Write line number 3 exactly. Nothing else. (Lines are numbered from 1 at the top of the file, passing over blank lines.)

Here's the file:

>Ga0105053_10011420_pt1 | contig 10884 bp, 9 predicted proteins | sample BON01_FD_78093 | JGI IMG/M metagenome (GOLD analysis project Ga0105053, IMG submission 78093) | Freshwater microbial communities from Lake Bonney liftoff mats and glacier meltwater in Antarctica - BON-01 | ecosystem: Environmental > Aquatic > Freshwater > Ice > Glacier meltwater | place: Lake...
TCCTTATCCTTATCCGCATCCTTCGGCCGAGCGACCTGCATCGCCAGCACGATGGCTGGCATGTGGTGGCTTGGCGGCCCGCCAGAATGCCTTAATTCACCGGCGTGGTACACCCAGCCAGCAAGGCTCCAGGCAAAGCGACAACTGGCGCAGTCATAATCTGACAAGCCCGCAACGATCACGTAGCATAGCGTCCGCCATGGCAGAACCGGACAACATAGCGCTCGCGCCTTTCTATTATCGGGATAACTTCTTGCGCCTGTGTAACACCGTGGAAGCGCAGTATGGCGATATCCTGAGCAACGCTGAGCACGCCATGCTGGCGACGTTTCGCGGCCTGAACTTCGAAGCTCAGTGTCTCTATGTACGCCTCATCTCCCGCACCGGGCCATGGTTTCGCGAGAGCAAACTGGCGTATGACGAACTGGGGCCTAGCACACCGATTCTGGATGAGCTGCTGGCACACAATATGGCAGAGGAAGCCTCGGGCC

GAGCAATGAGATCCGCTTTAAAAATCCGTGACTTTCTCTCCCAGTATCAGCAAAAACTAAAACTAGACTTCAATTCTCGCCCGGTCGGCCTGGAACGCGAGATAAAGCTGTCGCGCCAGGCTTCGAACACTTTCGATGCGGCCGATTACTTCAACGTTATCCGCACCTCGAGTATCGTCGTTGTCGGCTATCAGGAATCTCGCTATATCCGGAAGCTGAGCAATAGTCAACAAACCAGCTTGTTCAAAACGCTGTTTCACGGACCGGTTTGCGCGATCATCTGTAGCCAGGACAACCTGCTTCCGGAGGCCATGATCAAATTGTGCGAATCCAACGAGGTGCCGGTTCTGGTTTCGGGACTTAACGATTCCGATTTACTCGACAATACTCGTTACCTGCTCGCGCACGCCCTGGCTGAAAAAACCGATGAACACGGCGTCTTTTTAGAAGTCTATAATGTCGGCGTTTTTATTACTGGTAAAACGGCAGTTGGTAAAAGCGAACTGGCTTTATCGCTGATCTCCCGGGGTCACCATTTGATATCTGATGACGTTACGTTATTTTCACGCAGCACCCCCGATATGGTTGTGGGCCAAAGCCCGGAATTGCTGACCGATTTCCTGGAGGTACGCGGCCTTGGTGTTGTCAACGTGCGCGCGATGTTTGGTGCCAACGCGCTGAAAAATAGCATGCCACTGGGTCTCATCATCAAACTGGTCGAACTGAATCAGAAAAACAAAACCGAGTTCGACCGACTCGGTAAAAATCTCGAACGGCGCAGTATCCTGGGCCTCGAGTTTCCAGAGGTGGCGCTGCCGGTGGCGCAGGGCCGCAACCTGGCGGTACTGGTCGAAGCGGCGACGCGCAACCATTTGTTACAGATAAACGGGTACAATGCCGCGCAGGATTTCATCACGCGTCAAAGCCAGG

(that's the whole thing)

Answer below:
GAGCAATGAGATCCGCTTTAAAAATCCGTGACTTTCTCTCCCAGTATCAGCAAAAACTAAAACTAGACTTCAATTCTCGCCCGGTCGGCCTGGAACGCGAGATAAAGCTGTCGCGCCAGGCTTCGAACACTTTCGATGCGGCCGATTACTTCAACGTTATCCGCACCTCGAGTATCGTCGTTGTCGGCTATCAGGAATCTCGCTATATCCGGAAGCTGAGCAATAGTCAACAAACCAGCTTGTTCAAAACGCTGTTTCACGGACCGGTTTGCGCGATCATCTGTAGCCAGGACAACCTGCTTCCGGAGGCCATGATCAAATTGTGCGAATCCAACGAGGTGCCGGTTCTGGTTTCGGGACTTAACGATTCCGATTTACTCGACAATACTCGTTACCTGCTCGCGCACGCCCTGGCTGAAAAAACCGATGAACACGGCGTCTTTTTAGAAGTCTATAATGTCGGCGTTTTTATTACTGGTAAAACGGCAGTTGGTAAAAGCGAACTGGCTTTATCGCTGATCTCCCGGGGTCACCATTTGATATCTGATGACGTTACGTTATTTTCACGCAGCACCCCCGATATGGTTGTGGGCCAAAGCCCGGAATTGCTGACCGATTTCCTGGAGGTACGCGGCCTTGGTGTTGTCAACGTGCGCGCGATGTTTGGTGCCAACGCGCTGAAAAATAGCATGCCACTGGGTCTCATCATCAAACTGGTCGAACTGAATCAGAAAAACAAAACCGAGTTCGACCGACTCGGTAAAAATCTCGAACGGCGCAGTATCCTGGGCCTCGAGTTTCCAGAGGTGGCGCTGCCGGTGGCGCAGGGCCGCAACCTGGCGGTACTGGTCGAAGCGGCGACGCGCAACCATTTGTTACAGATAAACGGGTACAATGCCGCGCAGGATTTCATCACGCGTCAAAGCCAGG